- Spend set to be less than half of US $90bn forecast -
- Engine shop visits and spend taking the biggest hit -
- Need for innovation and flexible maintenance programs has never been greater -
- Lower cost options such as PMA expected to be in demand -
4th August, 2020: With MRO industry revenues directly related to aircraft utilisation, 2020's total MRO spend will be less than half of the approximately $90bn forecasted, according to the leading aviation data and advisory company IBA in its Changing Landscape of the Aftermarket Industry Webinar.
Covid-19 has driven a mix of airline failures and administrations, early lease returns and accelerated retirements, all of which inform IBA's analysis which draws on data from IBA.iQ, the leading platform for aviation intelligence.
IBA estimates that of around 800 aircraft it has identified as subject to exit from their current fleets in the short term, around 450 of these face permanent retirement. Around half of expected retirements are aircraft over 20 years old whilst younger retirements expect to feature types including the A380, A340-600 and 777-200LR.
Along with unprecedented early retirement, IBA's view is that pre-Covid aftermarket supply chain challenges remain alongside a list of variables that are capable of disrupting supply and demand. These include fleet utilisation, new fleet introduction, OEM production rates and aftermarket strategies and labour migration, as well as pricing pressure affecting the threshold of material becoming beyond economic repair (BER).
Revisions to MRO spend will be made in the long term, although at present narrowbody aircraft utilisation is increasing whilst the widebody fleet is lagging behind. Early retirement is set to disrupt the supply chain due to the increase it will drive in aircraft part outs until saturation occurs, along with reduced engine shop visits as a result of low utilisation rates.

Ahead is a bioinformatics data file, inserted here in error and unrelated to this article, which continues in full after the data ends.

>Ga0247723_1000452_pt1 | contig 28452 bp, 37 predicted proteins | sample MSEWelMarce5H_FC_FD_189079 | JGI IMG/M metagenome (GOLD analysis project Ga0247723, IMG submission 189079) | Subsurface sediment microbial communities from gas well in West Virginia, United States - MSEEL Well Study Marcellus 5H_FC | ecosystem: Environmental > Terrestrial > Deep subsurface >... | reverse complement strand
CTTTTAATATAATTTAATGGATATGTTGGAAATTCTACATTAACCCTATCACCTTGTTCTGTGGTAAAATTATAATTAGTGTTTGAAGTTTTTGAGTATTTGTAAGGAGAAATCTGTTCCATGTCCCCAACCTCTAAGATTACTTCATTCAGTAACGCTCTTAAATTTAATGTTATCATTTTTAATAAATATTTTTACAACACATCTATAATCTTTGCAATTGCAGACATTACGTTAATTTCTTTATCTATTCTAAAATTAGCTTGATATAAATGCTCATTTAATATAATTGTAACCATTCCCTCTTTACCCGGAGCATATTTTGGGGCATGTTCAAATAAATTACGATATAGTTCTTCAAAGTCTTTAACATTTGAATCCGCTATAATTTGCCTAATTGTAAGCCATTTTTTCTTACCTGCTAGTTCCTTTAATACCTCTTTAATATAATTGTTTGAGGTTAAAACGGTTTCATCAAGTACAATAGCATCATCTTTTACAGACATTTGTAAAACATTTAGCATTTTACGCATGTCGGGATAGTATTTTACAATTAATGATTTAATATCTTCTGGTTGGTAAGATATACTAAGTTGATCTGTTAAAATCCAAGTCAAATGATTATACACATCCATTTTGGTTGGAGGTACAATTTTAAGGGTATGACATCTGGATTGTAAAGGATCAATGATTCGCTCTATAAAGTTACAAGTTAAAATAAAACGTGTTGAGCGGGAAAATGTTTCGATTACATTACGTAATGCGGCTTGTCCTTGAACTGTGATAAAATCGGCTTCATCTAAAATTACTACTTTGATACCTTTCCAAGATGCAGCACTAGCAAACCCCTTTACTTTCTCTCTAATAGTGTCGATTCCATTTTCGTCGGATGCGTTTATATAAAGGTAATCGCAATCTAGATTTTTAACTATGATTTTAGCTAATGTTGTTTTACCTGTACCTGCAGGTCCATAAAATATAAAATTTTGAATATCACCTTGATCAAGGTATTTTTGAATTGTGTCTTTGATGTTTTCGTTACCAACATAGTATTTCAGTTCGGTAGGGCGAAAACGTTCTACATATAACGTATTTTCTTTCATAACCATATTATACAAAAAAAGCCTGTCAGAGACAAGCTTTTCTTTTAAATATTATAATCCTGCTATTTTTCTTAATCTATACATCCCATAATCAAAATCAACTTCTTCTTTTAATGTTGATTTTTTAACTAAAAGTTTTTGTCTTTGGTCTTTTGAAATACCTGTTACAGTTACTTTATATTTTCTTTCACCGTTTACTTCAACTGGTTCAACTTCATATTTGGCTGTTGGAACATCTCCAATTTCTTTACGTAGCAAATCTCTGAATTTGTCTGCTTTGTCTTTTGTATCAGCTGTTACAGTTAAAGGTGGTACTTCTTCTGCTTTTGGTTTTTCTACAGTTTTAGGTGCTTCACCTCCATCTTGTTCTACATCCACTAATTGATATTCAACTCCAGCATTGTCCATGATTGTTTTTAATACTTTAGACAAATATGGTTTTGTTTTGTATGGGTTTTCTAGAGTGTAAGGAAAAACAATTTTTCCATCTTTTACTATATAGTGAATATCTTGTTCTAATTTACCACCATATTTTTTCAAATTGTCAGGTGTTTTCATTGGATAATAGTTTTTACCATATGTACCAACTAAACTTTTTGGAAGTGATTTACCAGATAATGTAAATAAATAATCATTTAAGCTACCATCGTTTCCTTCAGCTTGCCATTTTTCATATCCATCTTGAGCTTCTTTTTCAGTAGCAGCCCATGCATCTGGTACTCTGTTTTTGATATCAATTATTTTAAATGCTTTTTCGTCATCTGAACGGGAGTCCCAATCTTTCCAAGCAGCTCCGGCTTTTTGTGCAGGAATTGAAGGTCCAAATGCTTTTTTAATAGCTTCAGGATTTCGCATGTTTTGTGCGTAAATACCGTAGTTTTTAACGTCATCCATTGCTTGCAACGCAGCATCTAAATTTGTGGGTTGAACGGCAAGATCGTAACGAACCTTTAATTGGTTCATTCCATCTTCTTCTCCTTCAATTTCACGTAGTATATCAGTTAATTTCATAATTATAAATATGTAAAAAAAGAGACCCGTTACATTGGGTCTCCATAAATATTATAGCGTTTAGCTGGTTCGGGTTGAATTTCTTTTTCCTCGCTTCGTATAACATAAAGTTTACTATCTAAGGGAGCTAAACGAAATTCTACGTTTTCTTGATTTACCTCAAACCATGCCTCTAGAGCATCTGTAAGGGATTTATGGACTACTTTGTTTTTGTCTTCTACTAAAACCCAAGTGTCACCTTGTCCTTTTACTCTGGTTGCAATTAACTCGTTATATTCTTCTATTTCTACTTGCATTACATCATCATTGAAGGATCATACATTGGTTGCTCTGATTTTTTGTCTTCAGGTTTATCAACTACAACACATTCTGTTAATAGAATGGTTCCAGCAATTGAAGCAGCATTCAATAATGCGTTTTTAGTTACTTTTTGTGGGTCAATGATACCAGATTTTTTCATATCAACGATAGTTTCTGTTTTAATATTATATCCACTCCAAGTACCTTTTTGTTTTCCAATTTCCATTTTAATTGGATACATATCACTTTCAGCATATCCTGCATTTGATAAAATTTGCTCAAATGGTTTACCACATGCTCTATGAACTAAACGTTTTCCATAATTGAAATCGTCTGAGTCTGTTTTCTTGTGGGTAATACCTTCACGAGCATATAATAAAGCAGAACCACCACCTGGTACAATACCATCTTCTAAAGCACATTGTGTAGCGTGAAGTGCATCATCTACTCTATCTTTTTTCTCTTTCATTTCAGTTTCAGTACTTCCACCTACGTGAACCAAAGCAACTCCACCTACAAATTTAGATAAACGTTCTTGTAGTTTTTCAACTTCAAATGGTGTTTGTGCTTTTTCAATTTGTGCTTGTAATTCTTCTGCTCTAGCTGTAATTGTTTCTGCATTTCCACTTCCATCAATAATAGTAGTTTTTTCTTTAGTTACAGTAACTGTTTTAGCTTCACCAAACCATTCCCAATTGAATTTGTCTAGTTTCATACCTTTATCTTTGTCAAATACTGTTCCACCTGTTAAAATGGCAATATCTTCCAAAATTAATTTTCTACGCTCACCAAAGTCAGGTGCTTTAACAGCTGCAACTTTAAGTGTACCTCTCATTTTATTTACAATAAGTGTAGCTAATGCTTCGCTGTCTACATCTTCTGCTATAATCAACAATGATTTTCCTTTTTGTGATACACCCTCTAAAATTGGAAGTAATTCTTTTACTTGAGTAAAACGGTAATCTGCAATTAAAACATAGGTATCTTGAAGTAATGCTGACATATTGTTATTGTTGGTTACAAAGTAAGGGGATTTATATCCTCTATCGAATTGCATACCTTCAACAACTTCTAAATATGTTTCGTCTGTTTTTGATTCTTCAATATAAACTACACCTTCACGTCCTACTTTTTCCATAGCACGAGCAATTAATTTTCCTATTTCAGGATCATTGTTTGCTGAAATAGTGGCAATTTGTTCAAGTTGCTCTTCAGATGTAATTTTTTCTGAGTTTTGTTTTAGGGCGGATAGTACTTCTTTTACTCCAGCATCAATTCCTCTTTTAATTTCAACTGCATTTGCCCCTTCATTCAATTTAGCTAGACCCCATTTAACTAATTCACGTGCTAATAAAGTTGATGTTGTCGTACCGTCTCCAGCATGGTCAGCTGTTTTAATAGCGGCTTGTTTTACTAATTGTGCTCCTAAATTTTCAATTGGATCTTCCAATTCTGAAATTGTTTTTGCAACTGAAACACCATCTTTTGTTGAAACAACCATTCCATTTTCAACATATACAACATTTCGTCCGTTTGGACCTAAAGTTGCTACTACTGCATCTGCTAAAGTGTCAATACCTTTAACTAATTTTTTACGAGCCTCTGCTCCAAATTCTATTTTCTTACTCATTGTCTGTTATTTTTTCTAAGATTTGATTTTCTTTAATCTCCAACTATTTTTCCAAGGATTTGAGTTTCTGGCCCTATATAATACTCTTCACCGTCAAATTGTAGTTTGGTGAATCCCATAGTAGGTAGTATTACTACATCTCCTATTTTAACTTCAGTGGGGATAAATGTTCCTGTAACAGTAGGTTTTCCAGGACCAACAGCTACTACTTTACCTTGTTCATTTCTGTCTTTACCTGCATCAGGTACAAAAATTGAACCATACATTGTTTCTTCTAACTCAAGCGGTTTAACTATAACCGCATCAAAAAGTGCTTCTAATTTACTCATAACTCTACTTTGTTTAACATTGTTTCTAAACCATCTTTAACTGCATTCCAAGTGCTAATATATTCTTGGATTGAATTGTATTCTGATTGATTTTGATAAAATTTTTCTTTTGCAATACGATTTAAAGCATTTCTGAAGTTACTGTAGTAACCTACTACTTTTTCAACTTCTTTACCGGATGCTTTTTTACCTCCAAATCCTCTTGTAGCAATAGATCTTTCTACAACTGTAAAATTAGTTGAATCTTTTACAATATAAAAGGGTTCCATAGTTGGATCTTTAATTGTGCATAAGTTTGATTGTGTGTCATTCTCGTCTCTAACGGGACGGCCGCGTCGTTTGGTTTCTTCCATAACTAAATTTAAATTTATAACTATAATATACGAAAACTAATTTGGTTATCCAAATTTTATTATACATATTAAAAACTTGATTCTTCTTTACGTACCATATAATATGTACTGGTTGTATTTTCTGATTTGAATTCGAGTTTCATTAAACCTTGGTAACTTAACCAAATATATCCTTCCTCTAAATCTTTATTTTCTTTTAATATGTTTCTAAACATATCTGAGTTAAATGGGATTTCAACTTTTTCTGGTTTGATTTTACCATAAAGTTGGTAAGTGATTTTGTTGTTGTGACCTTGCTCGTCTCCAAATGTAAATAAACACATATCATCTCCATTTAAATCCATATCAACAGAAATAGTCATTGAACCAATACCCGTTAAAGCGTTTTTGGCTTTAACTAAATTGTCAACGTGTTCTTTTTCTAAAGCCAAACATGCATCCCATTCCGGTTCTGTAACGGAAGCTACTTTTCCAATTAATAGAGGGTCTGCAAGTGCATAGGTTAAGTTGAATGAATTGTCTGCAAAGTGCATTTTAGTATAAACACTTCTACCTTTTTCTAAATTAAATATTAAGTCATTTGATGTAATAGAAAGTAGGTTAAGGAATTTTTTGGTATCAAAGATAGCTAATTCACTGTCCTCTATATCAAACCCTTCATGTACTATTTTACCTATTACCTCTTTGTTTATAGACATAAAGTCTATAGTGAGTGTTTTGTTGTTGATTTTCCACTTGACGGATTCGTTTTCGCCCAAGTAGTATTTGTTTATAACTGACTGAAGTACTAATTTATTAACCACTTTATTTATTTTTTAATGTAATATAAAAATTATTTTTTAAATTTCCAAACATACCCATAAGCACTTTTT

IBA expects engine shop visit demand to collapse for the next 2-3 years as both utilisation and maintenance expenditure see massive reductions. Later stage shop visits on mature engines are most vulnerable but all engines are seeing significant maintenance offsetting. Some will never now occur but IBA expects many will and could lead to a new 'Bow Wave' of concurrent shop visits in the mid 2020's.
World fleet developments will impact supply and demand for and hence the pricing of aircraft parts, which could impact both the market or trading value and the residual value.
Suppliers will be compelled to assess their current and future inventories for interchangeability and flexibility across new aircraft platforms, and may have to accept a more realistic view in light of both lower demand and increased retirements.
Aircraft in the pipeline for part out prior to Covid, or currently in a stub lease prior to part out, will see their residual values impacted by supply and demand uncertainty.
Phil Seymour, Company President of IBA, says: "The MRO industry needs to take a more creative approach to maintenance solutions. That includes OEMs and regulators devising safe and flexible ways to prevent aircraft having to undergo such extensive and expensive checks, so that savings can be made at a time when cash preservation is vital, without safety being compromised.
"Whilst we expect the market to rebound by the start of 2022, we expect high levels of redundancies of between 35% and 70% in the interim, and so a flexible approach by the MRO industry will be crucial to working through future uncertainty."
A recording of IBA's Mid-Year Aftermarket Update Webinar may be viewed here.
IBA media contacts
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IBA has over 30 years' experience in delivering independent, expert business analysis and data on the aviation sector. Established in 1988, it provides a wide range of services including IBA.iQ, the leading platform for aviation intelligence, advisory, asset valuations, asset management, industry and sector research and analysis.
IBA advises prominent investment funds and banks, aircraft leasing companies, operators, manufacturers and MROs. In January 2020, IBA was named 'Appraiser of the Year' by Airline Economics.